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With: Nicole Kidman, Colin Firth, Mark Strong, Anne-Marie Duff
Written by: Rowan Joffe, based on a novel by S.J. Watson
Directed by: Rowan Joffe
MPAA Rating: R for some brutal violence and language
Running Time: 92
Date: 10/31/2014
IMDB

Before I Go to Sleep (2014)

2 1/2 Stars (out of 4)

Don't You Forget About Me

By Jeffrey M. Anderson

Opening today in Bay Area theaters, Before I Go to Sleep is the kind of thriller that used to be shown on late-night cable, or rented on VHS videocassettes.

It doesn't try to be edgy or new, and it's content to be lazy sometimes and lets a few things slide here and there. If you don't demand too much from it, it has a few pleasant surprises in store.

Nicole Kidman stars as Christine, a 40 year-old woman with amnesia. She's able to store up memories during the day, but when she sleeps, everything is erased, going back to her twenties.

Each morning she wakes up next to a strange man (Colin Firth), who introduces himself as Ben, her husband. He explains who she is as well as a few important details (she's allergic to cashew nuts). He shows her photos of their life together. He tells her he loves her.

After Ben leaves for work, she receives a phone call from another strange man, Dr. Nasch (Mark Strong). He tells her to find the video camera she has hidden in her closet and watch what's recorded on it. It's her video diary, her own way of keeping memories.

After the viewing, Dr. Nasch meets Christine each day for various tests and interviews.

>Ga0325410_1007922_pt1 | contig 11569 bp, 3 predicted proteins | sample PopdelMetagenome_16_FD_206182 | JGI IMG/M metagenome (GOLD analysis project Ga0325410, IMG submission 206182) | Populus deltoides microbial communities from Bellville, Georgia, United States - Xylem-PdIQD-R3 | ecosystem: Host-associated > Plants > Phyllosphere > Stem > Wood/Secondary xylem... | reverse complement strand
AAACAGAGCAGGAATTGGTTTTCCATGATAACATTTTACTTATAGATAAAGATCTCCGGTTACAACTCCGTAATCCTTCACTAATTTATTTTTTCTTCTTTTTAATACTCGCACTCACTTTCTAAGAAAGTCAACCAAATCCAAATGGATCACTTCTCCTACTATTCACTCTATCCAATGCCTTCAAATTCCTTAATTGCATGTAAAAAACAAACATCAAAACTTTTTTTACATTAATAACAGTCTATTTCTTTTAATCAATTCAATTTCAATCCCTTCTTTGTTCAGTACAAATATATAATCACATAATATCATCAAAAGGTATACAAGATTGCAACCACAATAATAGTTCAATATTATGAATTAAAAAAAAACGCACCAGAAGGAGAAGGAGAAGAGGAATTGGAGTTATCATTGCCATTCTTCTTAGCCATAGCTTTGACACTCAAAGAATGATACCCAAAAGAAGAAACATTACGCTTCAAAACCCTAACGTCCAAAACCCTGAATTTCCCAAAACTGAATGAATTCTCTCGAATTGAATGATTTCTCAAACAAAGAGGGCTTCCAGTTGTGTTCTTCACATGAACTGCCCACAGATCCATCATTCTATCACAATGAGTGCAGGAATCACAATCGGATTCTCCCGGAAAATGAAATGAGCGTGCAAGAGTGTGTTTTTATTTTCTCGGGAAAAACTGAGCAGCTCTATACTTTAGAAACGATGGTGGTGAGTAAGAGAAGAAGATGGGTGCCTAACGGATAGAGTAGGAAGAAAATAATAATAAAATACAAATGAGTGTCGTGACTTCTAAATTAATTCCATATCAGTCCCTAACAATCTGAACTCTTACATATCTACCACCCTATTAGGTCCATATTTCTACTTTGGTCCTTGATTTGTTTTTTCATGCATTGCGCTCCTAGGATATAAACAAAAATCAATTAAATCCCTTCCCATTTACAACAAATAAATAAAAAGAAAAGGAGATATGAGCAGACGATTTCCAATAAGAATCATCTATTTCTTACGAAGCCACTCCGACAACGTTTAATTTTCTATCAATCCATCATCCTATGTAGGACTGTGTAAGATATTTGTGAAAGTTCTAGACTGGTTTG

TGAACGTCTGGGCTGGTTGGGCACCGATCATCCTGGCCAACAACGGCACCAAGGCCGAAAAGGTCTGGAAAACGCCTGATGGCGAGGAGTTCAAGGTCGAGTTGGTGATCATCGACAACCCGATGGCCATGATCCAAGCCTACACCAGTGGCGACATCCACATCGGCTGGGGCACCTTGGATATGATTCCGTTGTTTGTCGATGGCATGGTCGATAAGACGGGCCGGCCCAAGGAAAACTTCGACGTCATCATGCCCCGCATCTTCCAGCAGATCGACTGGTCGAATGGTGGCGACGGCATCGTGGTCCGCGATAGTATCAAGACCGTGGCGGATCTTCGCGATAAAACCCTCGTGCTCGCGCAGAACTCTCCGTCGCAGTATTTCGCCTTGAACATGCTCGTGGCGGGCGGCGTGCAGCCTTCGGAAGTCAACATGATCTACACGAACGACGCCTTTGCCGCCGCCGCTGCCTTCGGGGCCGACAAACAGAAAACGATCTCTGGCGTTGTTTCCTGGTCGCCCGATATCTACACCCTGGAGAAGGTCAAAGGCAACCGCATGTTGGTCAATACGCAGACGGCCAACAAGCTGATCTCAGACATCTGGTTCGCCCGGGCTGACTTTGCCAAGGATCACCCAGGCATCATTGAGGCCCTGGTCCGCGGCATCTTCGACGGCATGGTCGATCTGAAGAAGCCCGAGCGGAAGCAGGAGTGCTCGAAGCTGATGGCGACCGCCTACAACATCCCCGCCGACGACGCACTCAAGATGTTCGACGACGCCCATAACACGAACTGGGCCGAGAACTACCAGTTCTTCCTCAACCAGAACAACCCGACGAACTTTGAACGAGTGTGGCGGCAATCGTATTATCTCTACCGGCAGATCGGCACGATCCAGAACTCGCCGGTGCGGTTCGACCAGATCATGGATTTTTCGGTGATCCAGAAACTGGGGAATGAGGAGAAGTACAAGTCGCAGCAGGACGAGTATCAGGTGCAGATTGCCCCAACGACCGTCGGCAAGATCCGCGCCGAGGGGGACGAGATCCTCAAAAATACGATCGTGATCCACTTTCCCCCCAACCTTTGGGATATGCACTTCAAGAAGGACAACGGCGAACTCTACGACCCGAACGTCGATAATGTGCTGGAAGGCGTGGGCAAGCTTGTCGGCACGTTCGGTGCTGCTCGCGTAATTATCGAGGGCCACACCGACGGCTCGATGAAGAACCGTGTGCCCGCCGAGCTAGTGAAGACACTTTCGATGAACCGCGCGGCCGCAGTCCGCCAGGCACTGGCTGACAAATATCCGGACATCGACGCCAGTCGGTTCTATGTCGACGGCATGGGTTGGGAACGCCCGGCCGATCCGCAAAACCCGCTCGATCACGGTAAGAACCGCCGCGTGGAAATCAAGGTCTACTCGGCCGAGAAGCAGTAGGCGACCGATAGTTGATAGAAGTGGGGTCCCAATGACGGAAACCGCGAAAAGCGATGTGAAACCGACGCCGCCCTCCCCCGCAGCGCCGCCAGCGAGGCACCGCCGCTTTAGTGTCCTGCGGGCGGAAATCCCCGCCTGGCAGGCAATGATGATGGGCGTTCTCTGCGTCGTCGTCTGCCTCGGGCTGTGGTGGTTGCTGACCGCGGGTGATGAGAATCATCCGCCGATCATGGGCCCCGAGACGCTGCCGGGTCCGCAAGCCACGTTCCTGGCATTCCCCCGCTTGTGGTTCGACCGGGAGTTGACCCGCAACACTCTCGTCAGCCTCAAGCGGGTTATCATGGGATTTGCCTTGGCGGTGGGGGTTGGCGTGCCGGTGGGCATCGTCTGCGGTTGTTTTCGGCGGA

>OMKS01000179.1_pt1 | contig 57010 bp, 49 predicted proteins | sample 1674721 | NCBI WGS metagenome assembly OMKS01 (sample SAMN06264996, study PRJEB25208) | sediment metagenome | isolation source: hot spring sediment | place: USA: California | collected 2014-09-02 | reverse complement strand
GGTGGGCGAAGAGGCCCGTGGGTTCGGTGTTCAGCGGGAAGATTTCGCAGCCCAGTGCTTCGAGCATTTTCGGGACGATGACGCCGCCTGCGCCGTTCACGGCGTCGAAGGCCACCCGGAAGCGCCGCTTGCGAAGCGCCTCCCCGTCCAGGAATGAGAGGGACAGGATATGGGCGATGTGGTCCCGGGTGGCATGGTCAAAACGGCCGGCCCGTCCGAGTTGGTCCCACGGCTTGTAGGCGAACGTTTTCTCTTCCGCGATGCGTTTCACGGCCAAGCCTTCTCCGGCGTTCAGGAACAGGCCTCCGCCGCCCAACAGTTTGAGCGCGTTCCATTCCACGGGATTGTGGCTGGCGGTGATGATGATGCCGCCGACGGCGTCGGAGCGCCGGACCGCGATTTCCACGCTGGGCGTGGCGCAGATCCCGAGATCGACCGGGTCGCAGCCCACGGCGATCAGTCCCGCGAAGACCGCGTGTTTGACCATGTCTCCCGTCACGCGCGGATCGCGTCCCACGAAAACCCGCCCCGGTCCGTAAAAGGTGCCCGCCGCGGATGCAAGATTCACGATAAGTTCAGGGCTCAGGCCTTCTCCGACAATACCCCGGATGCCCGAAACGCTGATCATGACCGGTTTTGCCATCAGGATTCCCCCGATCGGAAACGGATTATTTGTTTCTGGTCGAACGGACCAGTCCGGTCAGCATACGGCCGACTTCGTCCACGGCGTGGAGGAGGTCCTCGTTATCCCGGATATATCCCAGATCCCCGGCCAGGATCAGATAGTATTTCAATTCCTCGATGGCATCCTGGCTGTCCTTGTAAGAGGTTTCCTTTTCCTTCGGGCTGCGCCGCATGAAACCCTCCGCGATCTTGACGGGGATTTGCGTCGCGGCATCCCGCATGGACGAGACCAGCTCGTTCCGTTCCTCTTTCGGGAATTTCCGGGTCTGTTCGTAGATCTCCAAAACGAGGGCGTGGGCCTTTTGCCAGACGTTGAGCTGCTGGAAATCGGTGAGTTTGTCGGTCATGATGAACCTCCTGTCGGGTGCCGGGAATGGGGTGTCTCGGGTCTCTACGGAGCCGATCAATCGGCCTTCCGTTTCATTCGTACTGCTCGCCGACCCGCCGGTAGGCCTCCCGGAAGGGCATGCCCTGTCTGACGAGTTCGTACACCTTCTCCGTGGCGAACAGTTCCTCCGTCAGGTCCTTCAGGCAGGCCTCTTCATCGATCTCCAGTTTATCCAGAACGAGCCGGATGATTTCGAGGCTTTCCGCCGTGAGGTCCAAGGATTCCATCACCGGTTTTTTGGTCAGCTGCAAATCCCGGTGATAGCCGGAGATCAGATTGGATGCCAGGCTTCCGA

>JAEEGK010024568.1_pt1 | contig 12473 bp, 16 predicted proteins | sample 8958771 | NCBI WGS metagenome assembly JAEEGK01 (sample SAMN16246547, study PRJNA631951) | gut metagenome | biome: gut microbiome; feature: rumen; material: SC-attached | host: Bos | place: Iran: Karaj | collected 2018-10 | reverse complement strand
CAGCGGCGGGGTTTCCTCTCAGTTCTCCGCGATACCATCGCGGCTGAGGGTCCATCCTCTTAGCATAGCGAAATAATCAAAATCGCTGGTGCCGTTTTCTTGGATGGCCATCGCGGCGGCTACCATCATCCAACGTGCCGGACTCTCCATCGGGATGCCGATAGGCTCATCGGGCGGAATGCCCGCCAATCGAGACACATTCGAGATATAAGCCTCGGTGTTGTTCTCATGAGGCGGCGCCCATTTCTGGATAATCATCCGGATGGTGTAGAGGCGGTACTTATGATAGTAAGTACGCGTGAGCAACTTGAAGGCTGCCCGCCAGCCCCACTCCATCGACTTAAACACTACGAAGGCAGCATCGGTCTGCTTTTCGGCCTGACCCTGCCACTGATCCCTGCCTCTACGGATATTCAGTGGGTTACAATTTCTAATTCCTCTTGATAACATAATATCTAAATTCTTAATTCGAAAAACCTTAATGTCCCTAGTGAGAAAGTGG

That's a strong setup, and then writer/director Rowan Joffe -- who adapted S.J. Watson's novel -- opts to leave a series of clues and/or red herrings, pointing to things that are terribly wrong in this situation, but avoiding big questions.

Some of these are effective, and others just seem to be place markers. What Joffe doesn't really do is exploit the amnesia theme. If Christine fails to record crucial, life-saving information for herself, it will be gone the next day; this could have made for terrific suspense.

Christine is a fairly passive character, a victim, relying on others to help her. Thankfully, Kidman is still one of our great movie stars, and she brings an appealing vulnerability to her role. Our hearts go out to her.

On the other hand, the various supporting characters seem to have been cast more for their external effects rather than for their emotional centers.

Joffe is the son of Oscar-nominated director Roland, who made The Killing Fields and The Mission, but who later degenerated into bad thrillers like Goodbye Lover and Captivity.

The younger Joffe appears to have landed closer to the lowbrow thrillers than to the high-minded dramas, but at least Before I Go to Sleep is intermittently satisfying. It's just not easy to remember in the morning.

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